Monday, 18 November 2019
When we think of corporate fraud prevention, we envision elaborate cyber hacks, high-level espionage and massive electronic breaches.
That's only part of the reality— avoidable errors and negligence also contribute to great vulnerability on a grand scale.
Nanette Crocker, BBVA executive director and USA corporate Treasury Management sales manager, has spent decades working toward better security solutions for businesses. She says something as simple as how you handle your outbound mail can have far-reaching implications.
She recalls one company that left mail bins near a rear exit by the snack machines. Anyone from the street could enter, rummage through the mail, and take envelopes that appeared to include check payments—and they did. They'd then “wash" the checks and doctor them with other information.
“There are people that have check-printing supplies, paper, ink, everything, in the trunk of their car. All they need is the bank's routing transit number and the account number," Crocker said, noting that there are checks available now that are more tamper-resistant.
“The majority of transactions in this country are still conducted by check. And the check is the most vulnerable of all," Crocker said, adding that even people who are confident that direct deposit will remove risk shouldn't be so sure. “They need to be worried about direct deposit fraud, and that account being hit up with fictitious ACH debits."
Crocker says that most businesses perform transactions in the same way, regardless of their size or industry. "It is really no different for a small business, middle market, or large corporation. The only thing differentiating these companies is the size of a deposit or the volume and dollar value of the payments. So all companies should use fraud prevention tools and services, which cost little but protect enormously."
In fact, the Association of Certified Fraud Examiners (ACFE) found that 55 percent of frauds cost businesses $200,000 or less—but the next highest percentage, 22 percent, takes organizations for $1 million or more.
Your company's security should to be as important to your vendors as it is to you—ask the hard questions about security regarding your equipment, software, bookkeeping, manufacturers, distributors, contractors and other suppliers. It's also critical to work closely with your bank to learn about services such as:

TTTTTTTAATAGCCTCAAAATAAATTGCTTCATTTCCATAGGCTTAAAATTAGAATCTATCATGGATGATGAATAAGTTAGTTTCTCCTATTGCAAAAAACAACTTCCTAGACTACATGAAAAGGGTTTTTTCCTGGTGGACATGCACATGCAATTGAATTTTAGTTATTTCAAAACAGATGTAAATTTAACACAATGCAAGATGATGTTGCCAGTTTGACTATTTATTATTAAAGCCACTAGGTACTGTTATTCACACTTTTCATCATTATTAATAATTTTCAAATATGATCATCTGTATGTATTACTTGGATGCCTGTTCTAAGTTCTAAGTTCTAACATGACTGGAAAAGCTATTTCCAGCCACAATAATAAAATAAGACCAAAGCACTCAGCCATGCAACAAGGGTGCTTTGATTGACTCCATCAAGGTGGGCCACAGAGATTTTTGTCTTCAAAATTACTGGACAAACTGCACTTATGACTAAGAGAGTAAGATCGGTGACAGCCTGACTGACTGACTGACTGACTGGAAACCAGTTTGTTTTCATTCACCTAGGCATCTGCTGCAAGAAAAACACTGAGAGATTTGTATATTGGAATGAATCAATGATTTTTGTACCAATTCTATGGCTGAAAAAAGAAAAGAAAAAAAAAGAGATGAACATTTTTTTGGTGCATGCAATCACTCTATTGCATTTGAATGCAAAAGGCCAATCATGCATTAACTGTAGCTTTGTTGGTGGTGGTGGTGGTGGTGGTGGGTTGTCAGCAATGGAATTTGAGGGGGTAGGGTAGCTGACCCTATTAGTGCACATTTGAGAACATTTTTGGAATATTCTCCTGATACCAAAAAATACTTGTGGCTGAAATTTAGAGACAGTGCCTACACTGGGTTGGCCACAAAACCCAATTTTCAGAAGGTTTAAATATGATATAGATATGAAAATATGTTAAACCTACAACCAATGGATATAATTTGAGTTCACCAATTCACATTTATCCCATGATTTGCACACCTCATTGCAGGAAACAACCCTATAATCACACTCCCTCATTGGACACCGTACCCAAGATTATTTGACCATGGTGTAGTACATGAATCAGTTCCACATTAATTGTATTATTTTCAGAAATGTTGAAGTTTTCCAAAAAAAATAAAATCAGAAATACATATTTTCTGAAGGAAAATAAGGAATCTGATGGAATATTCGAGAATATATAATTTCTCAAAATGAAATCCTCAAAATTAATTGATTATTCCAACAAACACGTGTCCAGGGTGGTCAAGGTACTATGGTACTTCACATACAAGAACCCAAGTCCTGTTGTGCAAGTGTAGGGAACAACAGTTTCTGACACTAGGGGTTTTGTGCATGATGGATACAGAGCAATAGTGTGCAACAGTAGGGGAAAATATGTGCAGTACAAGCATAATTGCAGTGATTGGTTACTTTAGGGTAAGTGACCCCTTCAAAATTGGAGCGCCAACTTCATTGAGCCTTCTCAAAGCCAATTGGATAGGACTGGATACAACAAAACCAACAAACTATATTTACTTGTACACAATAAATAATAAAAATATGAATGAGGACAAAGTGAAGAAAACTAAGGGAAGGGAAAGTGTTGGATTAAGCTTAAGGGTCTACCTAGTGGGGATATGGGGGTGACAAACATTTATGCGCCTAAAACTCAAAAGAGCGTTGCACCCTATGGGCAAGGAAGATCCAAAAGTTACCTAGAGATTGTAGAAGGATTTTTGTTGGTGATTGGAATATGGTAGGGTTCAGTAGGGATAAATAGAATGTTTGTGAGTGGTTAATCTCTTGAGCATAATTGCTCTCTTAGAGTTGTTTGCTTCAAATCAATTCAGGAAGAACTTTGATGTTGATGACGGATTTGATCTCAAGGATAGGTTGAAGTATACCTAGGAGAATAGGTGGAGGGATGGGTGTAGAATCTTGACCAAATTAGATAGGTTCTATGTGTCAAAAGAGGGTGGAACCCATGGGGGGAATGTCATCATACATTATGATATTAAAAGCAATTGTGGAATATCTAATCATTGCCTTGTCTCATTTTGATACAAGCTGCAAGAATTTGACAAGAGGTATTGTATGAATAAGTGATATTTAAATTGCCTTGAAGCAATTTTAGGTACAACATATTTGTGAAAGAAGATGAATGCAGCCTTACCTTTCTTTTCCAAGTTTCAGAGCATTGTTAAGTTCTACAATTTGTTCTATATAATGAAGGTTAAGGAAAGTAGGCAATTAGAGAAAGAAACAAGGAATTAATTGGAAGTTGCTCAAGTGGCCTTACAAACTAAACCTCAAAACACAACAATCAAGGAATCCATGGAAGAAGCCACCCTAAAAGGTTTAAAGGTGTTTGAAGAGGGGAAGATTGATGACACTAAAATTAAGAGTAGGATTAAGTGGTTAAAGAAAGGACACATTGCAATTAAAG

"For every type of transaction, whether it's a deposit or disbursement, we offer fraud prevention solutions," Crocker said. "We encourage our clients to be proactive by using these services."
Working with email, software, and hardware providers is also critical to make sure that in the event of a data breach – say, an employee with sloppy password habits or an opportunistic laptop thief – operations can be shut down swiftly to contain the damage as much as possible.
Scammers tend to stay one step ahead of everyone else, exploiting vulnerabilities as soon as they're discovered.
Crocker recommends committing time to staying as up-to-date as possible on current scams and data breaches. A good place to start is the Association of Financial Professionals, which regularly publishes white papers and fraud case studies. It's everyone's responsibility to ask, “How does this possibly impact our organization?" Or, “Have we done enough to protect ourselves?" Crocker says.
Crocker says businesses should start their fraud-detection activities by assessing every process and procedure that could be compromised.
One common mistake, even in large companies, is assigning oversight of accounts receivable and payable to the same person.
“You want to split that out. You want to have audit control, reconciliation on a daily or at least a monthly basis," Crocker says. “People get into situations where they might be pressed financially, and it makes people do things that you wouldn't expect them to do.", Only 4 percent of employees who defraud the company have a prior conviction, says the ACFE.
Crocker recommends for companies to regularly review a fraud prevention checklist to ensure they have the right controls in place to combat fraud. The checklist covers everything from account structure and transaction controls to internal processes and staffing. Tips include:
It's important to understand the insurance implications if there is a breach. Do you have coverage if, say, there's a break-in and files are stolen? What if an employee leaves a laptop or a cell phone on the bus, opening the door for hackers? Do you have processes in place to protect sensitive information and perform a forensic review?
Finally, many of the anti-fraud tools and services are available for free or a nominal investment. Use them, Crocker said. The cost will pale in comparison to the expense of recovery from a breach.
It's critical that companies have a tested and regularly updated process in place to prevent and detect information breaches that can lead to fraud. You'll want to know the protocol so you can shut down the leak immediately, whether it's in-house or with one of your vendors who handles sensitive information. Once you've notified the proper departments, be prepared to create a swift and sincere communications strategy for customers, employees, investors, or any other stakeholders who need to know.
“Businesses are vulnerable in every type of transaction. It doesn't matter if it's check or electronic, or wire, or card. There are fraud opportunities, both on paying and receiving, across all channels. That's why we have so many different solutions," Crocker said.
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